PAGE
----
Unlawful Fishing Must Stop.


Forty Black Bass caught in three hours with rod and line by John C. Wright and William M. Talbott on Aug. 29, 1885.

   The meeting at the Opera House last evening was not large, but those present made up by enthusiasm and effective work for the lack of numbers. Hiram Potts was chosen chairman and A. R. Kedzie, secretary. The Hon. Chas. S. Hampton, state game warden, was introduced and made an eloquent and vigorous appeal to the citizens of Grand Haven and Spring Lake to uphold the law and protect their rights against the lawless fishermen who are daily and nightly devastating our waters of their greatest wealth and our respective towns of their greatest attractiveness as resorts. The statement was made by the speaker, that Grand Haven and Spring Lake have natural resort advantages far superior to any on the lake shore, and yet the volume of resort business was small compared to some of the others. He estimated that $250,000 was spent by resorts at Petosky every season. Mr. Hampton was followed by Geo. W. McBride, Dr. Brown and A. Bilz, and others urging the necessity for organization and vigorous united action.

   The following resolutions were then offered by Mr. Bilz and adopted by the meeting:

   RESOLVED, That it is the sense of this meeting that an organization be formed, to be called the Ottawa Fish and Game Protection Association, for the preservation of fish and game in the vicinity of Grand Haven and Spring Lake.

   RESOLVED, That subscriptions be solicited from all interested in the enforcement of said laws, the subscription to be paid in 10 per cent assessments and used by the officers of the association to secure the enforcement of the law, the punishment of violators and the destruction of nets used to violate the law.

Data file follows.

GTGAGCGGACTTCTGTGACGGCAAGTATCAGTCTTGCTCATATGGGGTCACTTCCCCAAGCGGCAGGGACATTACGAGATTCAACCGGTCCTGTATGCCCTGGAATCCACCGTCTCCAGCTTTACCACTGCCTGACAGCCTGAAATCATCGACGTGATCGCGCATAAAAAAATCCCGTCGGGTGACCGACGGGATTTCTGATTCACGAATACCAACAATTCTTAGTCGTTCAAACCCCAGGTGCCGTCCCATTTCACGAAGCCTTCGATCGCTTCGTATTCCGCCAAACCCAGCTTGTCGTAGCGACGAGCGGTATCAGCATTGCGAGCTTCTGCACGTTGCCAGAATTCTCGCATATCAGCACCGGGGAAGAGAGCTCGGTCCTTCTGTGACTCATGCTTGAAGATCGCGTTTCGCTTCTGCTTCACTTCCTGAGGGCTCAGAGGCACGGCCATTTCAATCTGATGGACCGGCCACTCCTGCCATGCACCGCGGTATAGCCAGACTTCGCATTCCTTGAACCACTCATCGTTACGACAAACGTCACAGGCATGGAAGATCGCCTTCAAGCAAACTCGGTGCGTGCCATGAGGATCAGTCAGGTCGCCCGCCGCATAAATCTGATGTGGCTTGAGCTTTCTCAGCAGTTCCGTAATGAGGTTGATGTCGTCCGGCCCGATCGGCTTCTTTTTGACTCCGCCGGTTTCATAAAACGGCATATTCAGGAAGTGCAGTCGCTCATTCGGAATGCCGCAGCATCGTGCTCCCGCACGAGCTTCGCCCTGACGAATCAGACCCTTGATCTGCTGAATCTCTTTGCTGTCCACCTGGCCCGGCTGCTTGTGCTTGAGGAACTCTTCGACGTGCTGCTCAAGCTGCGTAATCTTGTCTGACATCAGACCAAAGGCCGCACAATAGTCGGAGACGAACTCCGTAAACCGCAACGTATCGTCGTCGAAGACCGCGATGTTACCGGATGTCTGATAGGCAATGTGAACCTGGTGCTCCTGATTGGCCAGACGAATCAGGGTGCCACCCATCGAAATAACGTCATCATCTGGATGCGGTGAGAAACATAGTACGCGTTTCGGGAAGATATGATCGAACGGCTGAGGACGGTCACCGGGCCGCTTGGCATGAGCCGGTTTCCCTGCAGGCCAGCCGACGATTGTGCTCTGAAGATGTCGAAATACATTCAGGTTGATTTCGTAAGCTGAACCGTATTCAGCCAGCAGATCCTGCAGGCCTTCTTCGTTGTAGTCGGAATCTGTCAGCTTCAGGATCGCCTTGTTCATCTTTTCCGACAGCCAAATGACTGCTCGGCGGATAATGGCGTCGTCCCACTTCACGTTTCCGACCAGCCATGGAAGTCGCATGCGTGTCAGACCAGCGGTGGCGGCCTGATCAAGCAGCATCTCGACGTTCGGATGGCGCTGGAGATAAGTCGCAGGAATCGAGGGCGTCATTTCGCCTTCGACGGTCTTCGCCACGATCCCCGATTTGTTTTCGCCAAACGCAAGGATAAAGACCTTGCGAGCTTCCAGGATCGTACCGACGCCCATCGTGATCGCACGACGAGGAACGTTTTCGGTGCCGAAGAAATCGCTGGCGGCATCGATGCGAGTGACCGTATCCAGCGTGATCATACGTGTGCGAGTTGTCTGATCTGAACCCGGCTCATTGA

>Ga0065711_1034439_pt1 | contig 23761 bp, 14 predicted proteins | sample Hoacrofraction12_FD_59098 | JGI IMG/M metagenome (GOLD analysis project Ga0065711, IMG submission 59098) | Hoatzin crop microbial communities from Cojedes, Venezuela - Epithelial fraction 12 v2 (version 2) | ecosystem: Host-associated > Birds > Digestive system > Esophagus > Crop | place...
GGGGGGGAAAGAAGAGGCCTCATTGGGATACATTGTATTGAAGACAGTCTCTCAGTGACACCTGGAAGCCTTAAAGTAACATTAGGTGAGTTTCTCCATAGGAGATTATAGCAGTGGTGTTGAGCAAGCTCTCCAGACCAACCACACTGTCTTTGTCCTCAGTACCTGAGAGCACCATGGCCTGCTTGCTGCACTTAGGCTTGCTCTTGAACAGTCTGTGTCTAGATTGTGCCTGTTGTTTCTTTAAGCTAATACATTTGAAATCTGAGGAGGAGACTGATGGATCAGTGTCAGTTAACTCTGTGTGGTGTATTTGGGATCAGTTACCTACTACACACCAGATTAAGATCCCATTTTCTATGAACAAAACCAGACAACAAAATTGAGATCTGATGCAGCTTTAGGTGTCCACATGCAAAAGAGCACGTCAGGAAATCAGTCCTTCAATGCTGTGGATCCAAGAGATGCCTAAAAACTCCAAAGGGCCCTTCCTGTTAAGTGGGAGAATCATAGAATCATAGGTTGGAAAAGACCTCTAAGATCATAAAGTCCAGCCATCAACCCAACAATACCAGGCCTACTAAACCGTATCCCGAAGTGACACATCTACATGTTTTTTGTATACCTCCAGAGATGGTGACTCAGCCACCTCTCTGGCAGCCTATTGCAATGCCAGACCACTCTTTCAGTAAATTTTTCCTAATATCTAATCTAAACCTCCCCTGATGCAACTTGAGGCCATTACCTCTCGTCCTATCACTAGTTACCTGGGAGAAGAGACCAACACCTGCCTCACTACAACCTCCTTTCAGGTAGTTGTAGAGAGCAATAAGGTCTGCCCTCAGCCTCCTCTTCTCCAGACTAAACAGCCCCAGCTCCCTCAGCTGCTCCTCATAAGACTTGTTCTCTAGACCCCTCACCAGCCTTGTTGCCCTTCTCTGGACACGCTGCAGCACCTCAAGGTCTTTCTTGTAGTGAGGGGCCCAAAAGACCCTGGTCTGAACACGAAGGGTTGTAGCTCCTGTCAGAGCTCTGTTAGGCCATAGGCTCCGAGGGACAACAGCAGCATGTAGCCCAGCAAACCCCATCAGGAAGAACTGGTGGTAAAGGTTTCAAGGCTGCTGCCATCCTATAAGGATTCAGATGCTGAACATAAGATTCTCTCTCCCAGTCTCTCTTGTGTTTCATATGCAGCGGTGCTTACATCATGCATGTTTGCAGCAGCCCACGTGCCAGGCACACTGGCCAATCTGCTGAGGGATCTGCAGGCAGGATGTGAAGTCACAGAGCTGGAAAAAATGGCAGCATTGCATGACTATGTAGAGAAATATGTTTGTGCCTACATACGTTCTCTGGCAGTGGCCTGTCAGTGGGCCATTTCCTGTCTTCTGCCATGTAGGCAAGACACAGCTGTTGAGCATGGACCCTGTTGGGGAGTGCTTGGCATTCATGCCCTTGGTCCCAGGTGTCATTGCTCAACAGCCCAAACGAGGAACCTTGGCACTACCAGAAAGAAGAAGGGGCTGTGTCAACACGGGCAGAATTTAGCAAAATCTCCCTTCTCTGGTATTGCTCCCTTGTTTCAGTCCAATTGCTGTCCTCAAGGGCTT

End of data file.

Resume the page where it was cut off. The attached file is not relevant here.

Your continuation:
Officers of the association were then elected as follows: President, A. Bilz; Vice Pres., J. Brandis; Secí, Geo. P. Savidge; Treas., W. H. Loutit; Executive Committee, W. L. R. Andres, J. VanderVeen, H. Harbeck, John Calkins, P. DeWitt.

   Money for the association to the amount of $266 was subscribed last night as follows: J. Calkin, $50; C.S. Hampton, $25; E. A. Dewitt, $25; Geo. M. McBride, $25; J. Brandstetter, $25; E. A. Harbeck, $10; C. P. Brown, $10; A. Falls, $10; S. O. Eames, $10; H. Volt, $10. The meeting then adjourned to meet tomorrow, (Wednesday) night at Spring Lake.



   Why is it that the good people of Grand Haven and Spring Lake are indifferent to the natural advantages that they possess as a summer resort. It is strange that the summer tourists pass by Grand Haven, the saratoga of the west. I have taken some pains to inquire the cause of this and find that the people of Grand Haven and Spring Lake have neglected the most important attraction that the summer visitor is in quest of, and that is the fishing grounds that surround Grand Haven and Spring Lake. Now what is the cause of the poor fishing in the Grand river and the water connecting it? It is because they have allowed a few persons to fish with nets in violation of the laws of the state, but the people finally woke up and found the cause that has taken the summer visitors past the most natural fishing grounds that exist on the east shore of Lake Michigan. Now, gentlemen of Grand Haven and Spring Lake, put your shoulders to the wheel and stop this illegal fishing with nets in the Grand river and adjacent waters, and donít stop until you have got the last fish net and you will have what the summer visitor is in quest of, and that is fish that can be caught with hook and line and the kind of fishing that existed here ten or twelve years ago, and I can assure that when you have as good as black bass fishing as you had years ago, you will find that people who intend spending a few weeks or more at some summer resort will come to Grand Haven, where they can enjoy the cool breezes of Lake Michigan. Tourists have the best of direct steamboat and railway facilities to reach Grand Haven from the east, south and west.

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